Becoming Part of WWU Rowing
Being part of WWU Men’s Crew is being part of a sport and a team that requires dedication, physical strength, and mental fortitude. Rowing is a sport of equal parts finesse and brute force. It is highly demanding of time and energy and is known for creating close bonds between teammates and lifelong friendships. We frequently say that those who row with us for four years have the ability to be successful in anything for the rest of their life, because they’ve developed and displayed the amount of dedication, focus, and effort that success will take. Learn more about our team in the video below made by 2017 rower and junior Nic Carter.
The Men’s Crew Program at Western Washington University is always accepting dedicated new athletes. No rowing experience is required to join and there are not tryouts. A hallmark of our team philosophy is to take on anyone interested and work with them to build a competitive and successful collegiate rower. This does not mean that we are a recreational program. While everyone able will race in the fall and early spring season regattas, seat-racing and intra-squad competition will determine racing lineups for competitive late-spring season regattas with only our most competitive rowers traveling to WIRA regatta and ACRA Nationals. Learn more about our team and racing schedule here.
Our coaches are qualified and dedicated, with years of rowing and coaching experience. See the coaches page for more information.
Experienced rowers who have rowed in high school or with other clubs will find Western’s crew program challenging and rewarding. You will have opportunities to “row up” with the returning experienced rowers and will also likely be a leader to your novice classmates as they learn the sport for the first time.
New rowers will be on the water within days-to-weeks of joining in the fall and will be taught the basics of rowing to compete in both fall head races and spring sprints. You will learn the basics of safe and effective rowing on a stationary land machine, followed by a progression to full-speed on-water rowing. The goal is racing at our first fall season races, usually in mid-late-October.
Find us at the Info Fair the two days before fall quarter starts for critical information about joining the team.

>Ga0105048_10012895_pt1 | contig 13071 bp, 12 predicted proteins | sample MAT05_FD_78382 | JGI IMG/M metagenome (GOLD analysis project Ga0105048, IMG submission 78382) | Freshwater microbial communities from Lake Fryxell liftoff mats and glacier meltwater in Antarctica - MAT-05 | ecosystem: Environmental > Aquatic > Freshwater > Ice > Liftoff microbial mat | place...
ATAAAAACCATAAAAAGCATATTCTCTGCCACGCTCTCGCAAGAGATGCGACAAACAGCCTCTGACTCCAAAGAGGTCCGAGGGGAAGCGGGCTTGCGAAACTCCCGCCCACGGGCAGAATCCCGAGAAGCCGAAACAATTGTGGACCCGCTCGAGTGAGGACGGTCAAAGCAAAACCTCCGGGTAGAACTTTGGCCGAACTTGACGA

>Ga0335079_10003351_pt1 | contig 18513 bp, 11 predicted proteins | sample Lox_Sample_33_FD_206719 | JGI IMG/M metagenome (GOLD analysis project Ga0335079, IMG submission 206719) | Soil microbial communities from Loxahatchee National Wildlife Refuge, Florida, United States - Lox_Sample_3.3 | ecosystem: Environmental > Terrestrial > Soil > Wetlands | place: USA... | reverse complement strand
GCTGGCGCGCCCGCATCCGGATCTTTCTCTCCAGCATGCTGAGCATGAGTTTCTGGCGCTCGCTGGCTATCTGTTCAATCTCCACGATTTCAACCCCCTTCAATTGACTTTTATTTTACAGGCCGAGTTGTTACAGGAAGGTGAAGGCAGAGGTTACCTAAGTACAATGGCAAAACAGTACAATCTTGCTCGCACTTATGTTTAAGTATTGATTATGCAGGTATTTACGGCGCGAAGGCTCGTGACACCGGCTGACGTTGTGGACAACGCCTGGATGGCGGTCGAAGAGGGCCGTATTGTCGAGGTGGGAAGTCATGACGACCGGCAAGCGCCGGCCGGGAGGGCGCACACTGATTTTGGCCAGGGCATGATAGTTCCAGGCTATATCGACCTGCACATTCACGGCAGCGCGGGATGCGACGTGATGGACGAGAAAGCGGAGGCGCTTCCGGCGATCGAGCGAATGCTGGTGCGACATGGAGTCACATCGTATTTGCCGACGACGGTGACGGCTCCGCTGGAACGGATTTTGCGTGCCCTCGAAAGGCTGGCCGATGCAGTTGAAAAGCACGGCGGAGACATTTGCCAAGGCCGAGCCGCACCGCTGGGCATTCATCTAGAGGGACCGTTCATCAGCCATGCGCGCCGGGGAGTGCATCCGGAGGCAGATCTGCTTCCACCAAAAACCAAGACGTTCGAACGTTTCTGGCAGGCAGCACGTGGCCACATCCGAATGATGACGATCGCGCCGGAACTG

We practice 4-5 mornings a week during the fall quarter, are on break (with an on-your-own training plan) from Thanksgiving to January, resume practice 4-5 mornings a week through January and February, then begin practice back on the water in mid-late-February as weather allows 4-6 mornings per week. We start practice from 5am-7am Monday-Friday, and at 7am on Saturdays. While this may seem insanely early to you now, most new rowers acclimate and get used to the schedule change by the end of their first season. When it’s part of the culture and you have 30+ other people sharing the experience, it’s easier to get on board! We also have a dedicated team strength coach and have afternoon workouts on the ergometer or in the weight-room.
Novice rowers are slowly assimilated into the rigorous winter and spring seasons, with afternoon land practices mixed in with morning practices 2-4 times a week.
WWU men’s crew is almost completely self-funded. We minimize personal dues as much as possible, instead fundraising through donations and our highly successful Rent-a-Rower program. Individuals are responsible for their own apparel as well as $100-$300 of dues per quarter depending on costs, fundraising, and the racing schedule. We rent vans and carpool to all regattas except the 1-2 per year that require flights. Hotel travel is limited to a few occasions per year. Travel costs are minimized as much as possible but are still an individual responsibility. We never want payment to stop someone from rowing and will always work to find a payment plan or fundraising option that allow you to participate on the team.
Contact us if you are interested in more information or would like to come out and observe a morning practice. You can also check out the Men’s Crew booth at the fall annual info fair, attend our fall season info meeting, and attend the first few land-based practices with no commitment.